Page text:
Hangin’ With Klecko: La Cucaracha’s Eddie Anleu
On the last morning I needed to scrape the windows of my breadmobile before heading off to work, I stared across the parking lot and Dale Street at the Cantina La Cucaracha. It occurred to me with the season changing their menu would too, so I probably should stop by after work and have one last fix of Nina’s Cactus Stew.
Later that afternoon, I made good on my commitment and stopped by.
The moment I crossed the threshold, I saw Eddie Anleu who technically would be considered a GM, but Eddie is humble and happy to refer to himself as a guy who fills whatever slot is needed.
Jill Dana is the other half of the dynamic duo who have held this place together over the last couple of decades, but I didn’t see her at that moment so I ordered a Corona and pulled out a clipboard.
Klecko: Hey Eddie, I’ll be getting some food to go, but before I do that, sit down with me and let’s do a quick interview. Important people will read it and you’ll become more famous than you already are.
Eddie: I’m not so sure I want to be famous, but like everyone else, I’ll do whatever it takes to keep the customers coming in.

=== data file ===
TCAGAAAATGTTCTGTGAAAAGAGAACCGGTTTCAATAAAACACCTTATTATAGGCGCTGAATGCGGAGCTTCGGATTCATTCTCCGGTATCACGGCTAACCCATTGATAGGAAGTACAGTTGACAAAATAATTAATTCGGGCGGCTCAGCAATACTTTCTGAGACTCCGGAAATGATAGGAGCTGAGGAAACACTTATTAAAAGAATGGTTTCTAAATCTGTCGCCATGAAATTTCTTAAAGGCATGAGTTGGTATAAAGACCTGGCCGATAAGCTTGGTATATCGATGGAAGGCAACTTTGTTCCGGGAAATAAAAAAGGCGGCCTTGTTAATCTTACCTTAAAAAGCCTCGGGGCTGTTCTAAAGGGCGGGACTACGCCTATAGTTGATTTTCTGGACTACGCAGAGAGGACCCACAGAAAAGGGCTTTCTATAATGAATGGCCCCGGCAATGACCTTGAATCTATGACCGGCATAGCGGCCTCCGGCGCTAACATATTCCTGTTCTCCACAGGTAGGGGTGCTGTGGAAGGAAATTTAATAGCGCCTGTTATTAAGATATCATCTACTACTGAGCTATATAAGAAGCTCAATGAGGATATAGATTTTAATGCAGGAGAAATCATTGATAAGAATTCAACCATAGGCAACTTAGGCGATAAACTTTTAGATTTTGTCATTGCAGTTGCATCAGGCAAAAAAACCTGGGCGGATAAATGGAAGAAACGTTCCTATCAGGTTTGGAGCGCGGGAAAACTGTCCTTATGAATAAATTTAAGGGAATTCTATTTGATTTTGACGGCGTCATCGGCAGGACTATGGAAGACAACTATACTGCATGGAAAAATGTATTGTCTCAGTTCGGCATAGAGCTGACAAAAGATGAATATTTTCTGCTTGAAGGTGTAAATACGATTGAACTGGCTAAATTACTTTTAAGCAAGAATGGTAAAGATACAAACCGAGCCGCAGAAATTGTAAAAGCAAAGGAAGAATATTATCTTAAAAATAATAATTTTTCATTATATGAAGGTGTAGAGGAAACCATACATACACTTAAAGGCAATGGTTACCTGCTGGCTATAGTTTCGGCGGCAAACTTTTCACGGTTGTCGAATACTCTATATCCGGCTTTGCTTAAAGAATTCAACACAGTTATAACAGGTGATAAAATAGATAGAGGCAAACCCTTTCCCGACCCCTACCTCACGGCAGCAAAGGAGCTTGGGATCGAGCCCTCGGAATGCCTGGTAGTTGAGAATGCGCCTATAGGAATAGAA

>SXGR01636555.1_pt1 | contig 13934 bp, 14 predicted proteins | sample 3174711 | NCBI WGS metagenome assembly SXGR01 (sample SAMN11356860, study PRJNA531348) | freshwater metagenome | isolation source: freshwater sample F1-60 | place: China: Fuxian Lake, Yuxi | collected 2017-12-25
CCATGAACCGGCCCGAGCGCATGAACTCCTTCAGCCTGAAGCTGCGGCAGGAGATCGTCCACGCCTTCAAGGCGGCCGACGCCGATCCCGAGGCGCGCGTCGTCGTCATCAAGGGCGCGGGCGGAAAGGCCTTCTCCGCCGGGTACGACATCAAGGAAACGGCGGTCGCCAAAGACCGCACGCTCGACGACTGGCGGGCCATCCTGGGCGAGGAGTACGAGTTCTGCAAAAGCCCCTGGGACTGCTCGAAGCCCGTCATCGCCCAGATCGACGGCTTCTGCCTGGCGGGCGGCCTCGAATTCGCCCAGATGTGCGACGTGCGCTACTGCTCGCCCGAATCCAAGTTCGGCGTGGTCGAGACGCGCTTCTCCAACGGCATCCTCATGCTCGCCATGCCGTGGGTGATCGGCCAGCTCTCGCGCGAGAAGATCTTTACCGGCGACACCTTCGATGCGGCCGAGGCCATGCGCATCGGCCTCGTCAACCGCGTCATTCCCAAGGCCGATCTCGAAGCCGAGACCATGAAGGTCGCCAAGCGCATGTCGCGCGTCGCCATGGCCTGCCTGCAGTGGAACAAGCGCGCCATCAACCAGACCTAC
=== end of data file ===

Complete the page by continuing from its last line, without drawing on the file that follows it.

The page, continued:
Klecko: Before we get started, I have to ask, why the hell is Isaac Hayes “Shaft” playing over the sound system. Aren’t we supposed to be listening to Mexican music?
Eddie: Yeah, we’ll get there, but during happy hour we like to give our customers different flavors, you like Shaft, don’t you?
Klecko: Of course I do, but let me switch the topic for a moment. Did you read that Forepaugh’s closed yesterday?
Eddie: Yeah, I heard that. It’s always a surprise when an institution like that closes its doors, but I’m not surprised. Most people think that once a restaurant has stayed in business for a while, they are guaranteed success, it doesn’t work that way.
La Cucaracha was established in 1964. Do the math, that’s over 50 years and we are always trying to figure out new ways to bring customers in. The industry changes, our neighborhood changes, for the longest time we were the only Mexican restaurant in this area, but that’s changed. Over the last three years we’ve had five Mexican restaurants open within three to five miles.
Klecko: So how do you combat that?
Eddie: I think you start off with consistency. About 15 years ago we recommitted to our ingredients. We started buying organic, we chop everything with knives. There’s no food processor in house, we don’t believe in using microwaves. The downside to that is that the food takes longer to cook, but most of our clientele appreciate that.
I should also mention that a lot of our staff have been here for 15 to 30 years. If you want customers to come back, like you do, you can’t change the things they like.
Klecko: I couldn’t agree more. When I first came to St. Paul in the early ‘80s, I lived in an apartment on the southwest corner of Grand and Dale. That’s when I started coming here, and even when I moved away to Highland Park, I made the commute because I knew what I wanted.